News: Controlled-Environment Lighting Laboratory (CELL) at MSU


For a change of pace from the discussions of software and kit building, you might like these links about what’s been happening recently at the Controlled-Environment Lighting Laboratory (CELL) at Michigan State University.

According to the HortiDaily article, Dr. Erik Runkle got the inspiration for starting CELL from talking with Caleb about possible indoor farming projects in Detroit.

I think this research is significant because it demonstrates an application of climate recipes with an emphasis on controlling the spectrum and intensity of LED lighting in many individually adjustable zones. From what I see of the alpha hardware designs that Jake and Dan are working on in the openag_eagle repo on github, the upcoming pfc-edu hardware will have lots of potential for similarly adjustable lighting with multiple channels of PWM dimmable LEDs. That’s exciting.



Woo! This is exciting!!!


Here’s another great LED site that I just found more recently:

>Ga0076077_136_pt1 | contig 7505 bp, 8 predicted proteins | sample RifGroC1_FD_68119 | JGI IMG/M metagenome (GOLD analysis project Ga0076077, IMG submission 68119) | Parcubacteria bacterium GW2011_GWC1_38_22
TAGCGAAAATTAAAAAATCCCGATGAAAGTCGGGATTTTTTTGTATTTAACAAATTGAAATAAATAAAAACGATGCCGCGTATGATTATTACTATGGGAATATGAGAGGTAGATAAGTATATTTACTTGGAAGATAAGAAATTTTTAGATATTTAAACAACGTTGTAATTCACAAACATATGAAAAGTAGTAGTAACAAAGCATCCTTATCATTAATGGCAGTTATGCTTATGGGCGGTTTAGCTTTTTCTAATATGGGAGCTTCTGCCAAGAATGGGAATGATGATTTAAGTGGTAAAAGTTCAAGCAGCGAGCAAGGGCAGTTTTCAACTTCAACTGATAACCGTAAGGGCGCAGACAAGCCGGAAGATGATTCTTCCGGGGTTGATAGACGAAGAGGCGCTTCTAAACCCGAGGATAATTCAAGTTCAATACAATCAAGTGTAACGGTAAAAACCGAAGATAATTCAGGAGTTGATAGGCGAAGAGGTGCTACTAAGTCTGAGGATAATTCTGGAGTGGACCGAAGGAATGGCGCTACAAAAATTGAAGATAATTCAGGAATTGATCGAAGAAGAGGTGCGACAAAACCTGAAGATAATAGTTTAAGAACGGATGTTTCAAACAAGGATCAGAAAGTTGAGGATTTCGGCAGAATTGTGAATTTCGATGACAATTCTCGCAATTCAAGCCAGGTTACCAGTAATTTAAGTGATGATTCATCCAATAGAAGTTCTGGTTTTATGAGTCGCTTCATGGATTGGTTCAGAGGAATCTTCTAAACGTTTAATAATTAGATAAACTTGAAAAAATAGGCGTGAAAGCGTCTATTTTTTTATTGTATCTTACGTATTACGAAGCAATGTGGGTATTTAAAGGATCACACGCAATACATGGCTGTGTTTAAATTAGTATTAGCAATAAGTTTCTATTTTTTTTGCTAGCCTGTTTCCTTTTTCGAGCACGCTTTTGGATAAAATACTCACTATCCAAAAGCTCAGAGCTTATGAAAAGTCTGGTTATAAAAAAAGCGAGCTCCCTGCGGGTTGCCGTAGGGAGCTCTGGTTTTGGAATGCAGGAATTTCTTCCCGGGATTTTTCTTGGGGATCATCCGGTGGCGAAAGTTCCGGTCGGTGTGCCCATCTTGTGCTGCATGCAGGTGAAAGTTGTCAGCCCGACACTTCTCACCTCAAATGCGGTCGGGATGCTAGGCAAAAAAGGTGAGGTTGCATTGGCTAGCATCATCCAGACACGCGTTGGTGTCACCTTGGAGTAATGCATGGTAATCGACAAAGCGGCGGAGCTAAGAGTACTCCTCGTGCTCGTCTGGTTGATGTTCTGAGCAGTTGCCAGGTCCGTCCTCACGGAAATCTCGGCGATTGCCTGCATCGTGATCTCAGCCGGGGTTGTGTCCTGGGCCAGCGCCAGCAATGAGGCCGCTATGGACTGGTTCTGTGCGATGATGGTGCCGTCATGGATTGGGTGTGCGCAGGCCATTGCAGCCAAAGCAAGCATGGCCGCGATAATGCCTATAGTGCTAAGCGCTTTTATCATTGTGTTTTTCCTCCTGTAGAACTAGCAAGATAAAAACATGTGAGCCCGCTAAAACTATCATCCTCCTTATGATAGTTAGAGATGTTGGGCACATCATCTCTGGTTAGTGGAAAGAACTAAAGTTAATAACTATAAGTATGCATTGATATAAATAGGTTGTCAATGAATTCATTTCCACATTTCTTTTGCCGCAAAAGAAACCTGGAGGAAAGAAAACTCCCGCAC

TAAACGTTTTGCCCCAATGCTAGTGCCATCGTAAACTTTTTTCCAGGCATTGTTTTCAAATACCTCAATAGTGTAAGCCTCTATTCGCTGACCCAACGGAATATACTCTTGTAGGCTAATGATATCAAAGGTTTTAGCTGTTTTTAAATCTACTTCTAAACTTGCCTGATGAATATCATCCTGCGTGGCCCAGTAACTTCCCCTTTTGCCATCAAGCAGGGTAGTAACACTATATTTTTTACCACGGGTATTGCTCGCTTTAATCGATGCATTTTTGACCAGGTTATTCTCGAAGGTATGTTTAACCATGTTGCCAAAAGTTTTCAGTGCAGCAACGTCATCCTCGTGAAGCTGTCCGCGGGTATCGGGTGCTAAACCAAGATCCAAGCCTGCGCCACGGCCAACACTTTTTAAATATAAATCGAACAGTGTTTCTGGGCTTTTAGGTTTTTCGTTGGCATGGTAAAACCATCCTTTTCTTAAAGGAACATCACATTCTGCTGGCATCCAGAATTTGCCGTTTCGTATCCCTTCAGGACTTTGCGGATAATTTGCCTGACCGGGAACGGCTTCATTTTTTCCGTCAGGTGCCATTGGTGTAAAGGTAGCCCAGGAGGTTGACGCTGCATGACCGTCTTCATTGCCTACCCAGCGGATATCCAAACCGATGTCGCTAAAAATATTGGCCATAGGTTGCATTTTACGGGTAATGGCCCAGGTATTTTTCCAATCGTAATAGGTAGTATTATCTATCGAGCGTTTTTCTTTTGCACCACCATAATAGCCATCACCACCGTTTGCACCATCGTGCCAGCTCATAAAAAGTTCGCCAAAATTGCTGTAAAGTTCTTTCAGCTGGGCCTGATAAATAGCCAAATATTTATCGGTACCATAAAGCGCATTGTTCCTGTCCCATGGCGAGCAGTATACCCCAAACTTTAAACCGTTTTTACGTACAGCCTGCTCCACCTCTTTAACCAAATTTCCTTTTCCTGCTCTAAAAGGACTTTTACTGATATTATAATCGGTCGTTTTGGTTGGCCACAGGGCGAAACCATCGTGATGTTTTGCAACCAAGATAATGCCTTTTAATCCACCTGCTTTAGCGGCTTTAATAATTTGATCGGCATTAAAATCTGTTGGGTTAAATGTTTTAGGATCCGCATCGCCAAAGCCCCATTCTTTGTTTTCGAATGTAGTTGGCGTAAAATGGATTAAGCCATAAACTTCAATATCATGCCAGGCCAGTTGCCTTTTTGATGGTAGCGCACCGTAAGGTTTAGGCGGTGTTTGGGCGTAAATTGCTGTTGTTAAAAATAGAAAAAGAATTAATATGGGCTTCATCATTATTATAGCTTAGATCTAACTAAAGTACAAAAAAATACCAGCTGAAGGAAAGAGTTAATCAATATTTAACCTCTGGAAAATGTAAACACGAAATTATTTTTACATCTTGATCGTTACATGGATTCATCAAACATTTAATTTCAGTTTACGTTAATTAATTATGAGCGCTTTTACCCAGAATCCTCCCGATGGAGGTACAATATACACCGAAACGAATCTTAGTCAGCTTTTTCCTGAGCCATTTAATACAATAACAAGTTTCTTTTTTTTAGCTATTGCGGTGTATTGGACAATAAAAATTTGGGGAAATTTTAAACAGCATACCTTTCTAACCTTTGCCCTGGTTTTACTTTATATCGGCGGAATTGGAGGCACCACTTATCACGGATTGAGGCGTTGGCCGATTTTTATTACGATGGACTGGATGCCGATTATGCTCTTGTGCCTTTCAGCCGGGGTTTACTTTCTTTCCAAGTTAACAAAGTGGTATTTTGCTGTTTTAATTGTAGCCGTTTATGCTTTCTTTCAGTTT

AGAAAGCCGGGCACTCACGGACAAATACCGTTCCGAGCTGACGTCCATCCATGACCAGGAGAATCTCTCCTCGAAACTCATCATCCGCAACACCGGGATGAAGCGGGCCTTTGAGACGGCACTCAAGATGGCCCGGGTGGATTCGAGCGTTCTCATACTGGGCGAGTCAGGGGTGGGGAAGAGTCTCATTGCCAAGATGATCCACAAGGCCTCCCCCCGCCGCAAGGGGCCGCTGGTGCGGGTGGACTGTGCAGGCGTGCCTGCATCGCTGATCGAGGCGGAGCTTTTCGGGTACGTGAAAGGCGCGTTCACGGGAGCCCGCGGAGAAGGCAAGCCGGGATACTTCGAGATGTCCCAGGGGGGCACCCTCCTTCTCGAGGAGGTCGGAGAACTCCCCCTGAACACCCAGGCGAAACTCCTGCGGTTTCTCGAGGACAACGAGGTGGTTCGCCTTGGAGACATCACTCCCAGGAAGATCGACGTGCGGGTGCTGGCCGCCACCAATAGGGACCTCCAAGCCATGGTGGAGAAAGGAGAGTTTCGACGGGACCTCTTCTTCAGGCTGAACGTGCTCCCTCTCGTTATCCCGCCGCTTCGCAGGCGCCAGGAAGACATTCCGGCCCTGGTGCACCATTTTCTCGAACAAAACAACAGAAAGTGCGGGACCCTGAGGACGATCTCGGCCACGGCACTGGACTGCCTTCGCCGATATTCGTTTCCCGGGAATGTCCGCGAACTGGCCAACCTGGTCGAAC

There are a bunch of articles on that page about how LEDs work, the different ways they’re built, and what kind of improvements are happening in the industry. I found it incredibly helpful for deciphering the cryptic things I see on Mouser’s parametric search for bare LEDs.

For background, Mike Wood works on standards for rating the output of LED-based lighting equipment for the entertainment industry. Superficially, that might seem unrelated. But, those folks apparently care a lot about the spectral output & intensity of different light sources. They need good measurements & product specs for colored lights. We need good measurements & product specs for colored lights.